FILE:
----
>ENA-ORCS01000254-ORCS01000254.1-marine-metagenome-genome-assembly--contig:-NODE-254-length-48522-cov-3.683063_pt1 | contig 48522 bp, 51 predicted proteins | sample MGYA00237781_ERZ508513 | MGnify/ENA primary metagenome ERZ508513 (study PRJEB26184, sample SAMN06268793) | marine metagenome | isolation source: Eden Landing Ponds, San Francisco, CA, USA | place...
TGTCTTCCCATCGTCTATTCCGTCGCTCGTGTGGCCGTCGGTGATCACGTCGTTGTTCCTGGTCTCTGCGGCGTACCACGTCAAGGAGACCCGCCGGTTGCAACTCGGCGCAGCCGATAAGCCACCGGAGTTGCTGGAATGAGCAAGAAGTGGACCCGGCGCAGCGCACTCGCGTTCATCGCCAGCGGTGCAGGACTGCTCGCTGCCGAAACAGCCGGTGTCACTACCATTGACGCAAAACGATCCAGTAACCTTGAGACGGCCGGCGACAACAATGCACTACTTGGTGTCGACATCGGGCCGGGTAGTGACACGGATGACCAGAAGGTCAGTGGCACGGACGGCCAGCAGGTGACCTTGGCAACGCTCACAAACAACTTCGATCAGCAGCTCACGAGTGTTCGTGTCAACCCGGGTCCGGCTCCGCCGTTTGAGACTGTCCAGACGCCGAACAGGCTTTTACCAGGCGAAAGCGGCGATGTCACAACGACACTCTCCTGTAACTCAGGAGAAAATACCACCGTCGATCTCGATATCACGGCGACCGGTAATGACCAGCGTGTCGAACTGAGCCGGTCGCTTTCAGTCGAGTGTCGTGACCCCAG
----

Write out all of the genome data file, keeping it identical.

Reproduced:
>ENA-ORCS01000254-ORCS01000254.1-marine-metagenome-genome-assembly--contig:-NODE-254-length-48522-cov-3.683063_pt1 | contig 48522 bp, 51 predicted proteins | sample MGYA00237781_ERZ508513 | MGnify/ENA primary metagenome ERZ508513 (study PRJEB26184, sample SAMN06268793) | marine metagenome | isolation source: Eden Landing Ponds, San Francisco, CA, USA | place...
TGTCTTCCCATCGTCTATTCCGTCGCTCGTGTGGCCGTCGGTGATCACGTCGTTGTTCCTGGTCTCTGCGGCGTACCACGTCAAGGAGACCCGCCGGTTGCAACTCGGCGCAGCCGATAAGCCACCGGAGTTGCTGGAATGAGCAAGAAGTGGACCCGGCGCAGCGCACTCGCGTTCATCGCCAGCGGTGCAGGACTGCTCGCTGCCGAAACAGCCGGTGTCACTACCATTGACGCAAAACGATCCAGTAACCTTGAGACGGCCGGCGACAACAATGCACTACTTGGTGTCGACATCGGGCCGGGTAGTGACACGGATGACCAGAAGGTCAGTGGCACGGACGGCCAGCAGGTGACCTTGGCAACGCTCACAAACAACTTCGATCAGCAGCTCACGAGTGTTCGTGTCAACCCGGGTCCGGCTCCGCCGTTTGAGACTGTCCAGACGCCGAACAGGCTTTTACCAGGCGAAAGCGGCGATGTCACAACGACACTCTCCTGTAACTCAGGAGAAAATACCACCGTCGATCTCGATATCACGGCGACCGGTAATGACCAGCGTGTCGAACTGAGCCGGTCGCTTTCAGTCGAGTGTCGTGACCCCAG